A Mancos artist opened a new exhibit of paintings inspired by Mesa Verde at St. Barnabas Episcopal Church on Friday.
Jan Wright completed the national park’s artist-in-residence program in 2012, and many of her watercolor paintings, regularly shown at the Artisans of Mancos gallery, depict the ancient pueblo dwellings and natural rock formations found in Mesa Verde. On Friday, she became the seventh local artist to display her work in St. Barnabas’s parish hall since it was renovated two years ago. The collection of more than 20 paintings will remain on display until May, and will be free to the public whenever the church is open.
The exhibit is a mix of realistic, detailed depictions of the national park and more surreal images, including Native American spirits and faces in the rock. But all were inspired in some way by the history and culture Wright learned about during her residency.
“Mesa Verde just really speaks to me,” she said.
Proceeds from the sale of the most expensive painting, “Cliff Palace Magnificence,” which used to hang in the Far View Lodge, will go to benefit the Wild Mustangs of Mesa Verde Sanctuary, a group that is trying to create a new habitat for some of the wild horses that currently roam the park.
But Wright’s favorite painting in the collection, she said, is “Luminaria Night Magic,” which shows the sparks from the luminaria candles during the yearly event at Spruce Tree House flying up to the sky and becoming a galaxy of stars.
Wright said she doesn’t necessarily expect to sell her paintings while they’re on display at St. Barnabas, although she did hand out a price list for each piece at the exhibit opening on Friday. Instead, “it’s more about the exposure,” she said. The parish hall where they hang is home to Grace’s Soup Kitchen, which the church operates on Tuesdays, Thursdays and Saturdays. Jan Heyl, a church member who helps run the soup kitchen, said they decided to make the space double as an art gallery as a way to draw more attention to local artists, as well as a way to make the daily lunch a more pleasant experience for guests.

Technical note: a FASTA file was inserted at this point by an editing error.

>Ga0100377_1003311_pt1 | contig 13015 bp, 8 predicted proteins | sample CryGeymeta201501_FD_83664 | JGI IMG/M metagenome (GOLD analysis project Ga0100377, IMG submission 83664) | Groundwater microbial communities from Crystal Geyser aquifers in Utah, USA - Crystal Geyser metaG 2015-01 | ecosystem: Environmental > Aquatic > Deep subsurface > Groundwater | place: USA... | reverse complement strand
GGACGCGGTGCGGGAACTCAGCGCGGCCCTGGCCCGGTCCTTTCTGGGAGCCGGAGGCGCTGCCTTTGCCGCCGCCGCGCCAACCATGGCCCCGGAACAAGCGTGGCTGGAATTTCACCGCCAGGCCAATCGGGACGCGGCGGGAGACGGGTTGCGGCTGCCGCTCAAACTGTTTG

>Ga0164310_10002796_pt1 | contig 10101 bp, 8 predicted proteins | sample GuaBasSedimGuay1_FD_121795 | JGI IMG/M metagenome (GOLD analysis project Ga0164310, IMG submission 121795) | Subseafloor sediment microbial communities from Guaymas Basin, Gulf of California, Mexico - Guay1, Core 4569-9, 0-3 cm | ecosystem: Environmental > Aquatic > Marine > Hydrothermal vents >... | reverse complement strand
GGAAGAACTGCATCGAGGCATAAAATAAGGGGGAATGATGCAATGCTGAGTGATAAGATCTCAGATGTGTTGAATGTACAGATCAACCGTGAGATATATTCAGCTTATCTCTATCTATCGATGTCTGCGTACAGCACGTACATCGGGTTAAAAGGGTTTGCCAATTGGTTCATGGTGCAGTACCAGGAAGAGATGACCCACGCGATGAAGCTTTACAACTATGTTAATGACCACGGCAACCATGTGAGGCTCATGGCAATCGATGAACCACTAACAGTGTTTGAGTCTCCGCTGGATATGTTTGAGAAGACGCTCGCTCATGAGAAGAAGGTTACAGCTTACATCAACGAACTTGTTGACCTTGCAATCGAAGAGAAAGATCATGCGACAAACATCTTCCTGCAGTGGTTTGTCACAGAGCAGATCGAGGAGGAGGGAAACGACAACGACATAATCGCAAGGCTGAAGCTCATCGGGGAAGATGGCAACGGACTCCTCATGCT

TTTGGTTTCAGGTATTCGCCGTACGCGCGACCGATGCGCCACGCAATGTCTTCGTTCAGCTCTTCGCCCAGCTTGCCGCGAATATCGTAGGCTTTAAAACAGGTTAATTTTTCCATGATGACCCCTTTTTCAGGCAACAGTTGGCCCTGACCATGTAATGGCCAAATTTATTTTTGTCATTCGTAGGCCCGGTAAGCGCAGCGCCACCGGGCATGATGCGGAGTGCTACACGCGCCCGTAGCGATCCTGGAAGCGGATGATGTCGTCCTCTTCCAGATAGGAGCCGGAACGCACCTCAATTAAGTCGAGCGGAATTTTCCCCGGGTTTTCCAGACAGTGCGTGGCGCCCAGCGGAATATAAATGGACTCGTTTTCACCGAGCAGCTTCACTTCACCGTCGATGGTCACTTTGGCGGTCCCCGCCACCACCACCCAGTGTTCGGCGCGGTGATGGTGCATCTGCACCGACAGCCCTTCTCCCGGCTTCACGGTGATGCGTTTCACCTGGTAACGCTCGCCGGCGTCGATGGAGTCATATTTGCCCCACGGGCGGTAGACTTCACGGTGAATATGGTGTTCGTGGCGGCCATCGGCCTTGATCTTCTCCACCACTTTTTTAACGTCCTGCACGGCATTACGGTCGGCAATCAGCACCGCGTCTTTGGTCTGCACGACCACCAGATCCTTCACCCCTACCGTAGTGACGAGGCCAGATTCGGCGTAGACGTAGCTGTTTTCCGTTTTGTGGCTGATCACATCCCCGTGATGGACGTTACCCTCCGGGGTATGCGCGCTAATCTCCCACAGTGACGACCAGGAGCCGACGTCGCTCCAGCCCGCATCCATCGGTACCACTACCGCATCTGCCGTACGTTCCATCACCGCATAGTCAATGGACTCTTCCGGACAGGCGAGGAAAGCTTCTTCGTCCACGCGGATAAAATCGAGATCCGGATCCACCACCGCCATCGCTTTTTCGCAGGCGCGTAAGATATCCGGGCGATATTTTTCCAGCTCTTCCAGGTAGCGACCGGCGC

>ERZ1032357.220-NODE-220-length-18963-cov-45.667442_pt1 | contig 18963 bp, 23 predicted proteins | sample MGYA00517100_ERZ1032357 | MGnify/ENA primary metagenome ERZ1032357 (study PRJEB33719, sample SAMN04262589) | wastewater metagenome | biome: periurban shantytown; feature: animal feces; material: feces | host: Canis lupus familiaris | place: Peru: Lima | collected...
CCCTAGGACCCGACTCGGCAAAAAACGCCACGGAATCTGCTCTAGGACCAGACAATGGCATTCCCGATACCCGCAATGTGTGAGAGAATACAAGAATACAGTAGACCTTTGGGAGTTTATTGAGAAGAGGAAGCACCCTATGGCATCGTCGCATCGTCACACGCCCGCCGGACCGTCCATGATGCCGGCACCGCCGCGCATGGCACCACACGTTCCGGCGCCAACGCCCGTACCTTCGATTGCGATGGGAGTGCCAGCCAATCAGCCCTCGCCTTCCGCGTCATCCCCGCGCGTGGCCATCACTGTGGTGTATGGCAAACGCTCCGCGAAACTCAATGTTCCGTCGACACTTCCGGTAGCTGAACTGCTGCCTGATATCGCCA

“The idea ... was that we wanted this to just be a beautiful, welcoming place for people to eat that don’t necessarily get to see art very often,” Heyl said. “And it’s a really nice art space.”
The church also hosts a free art program for people who visit the soup kitchen, and sometimes those students’ artwork is displayed in the hall alongside that of the professional artists.
Heyl said the church tries to put up a different artist’s exhibit every two months or so. She said they haven’t completely settled on who will replace Wright in May yet, although at least one person has expressed interest.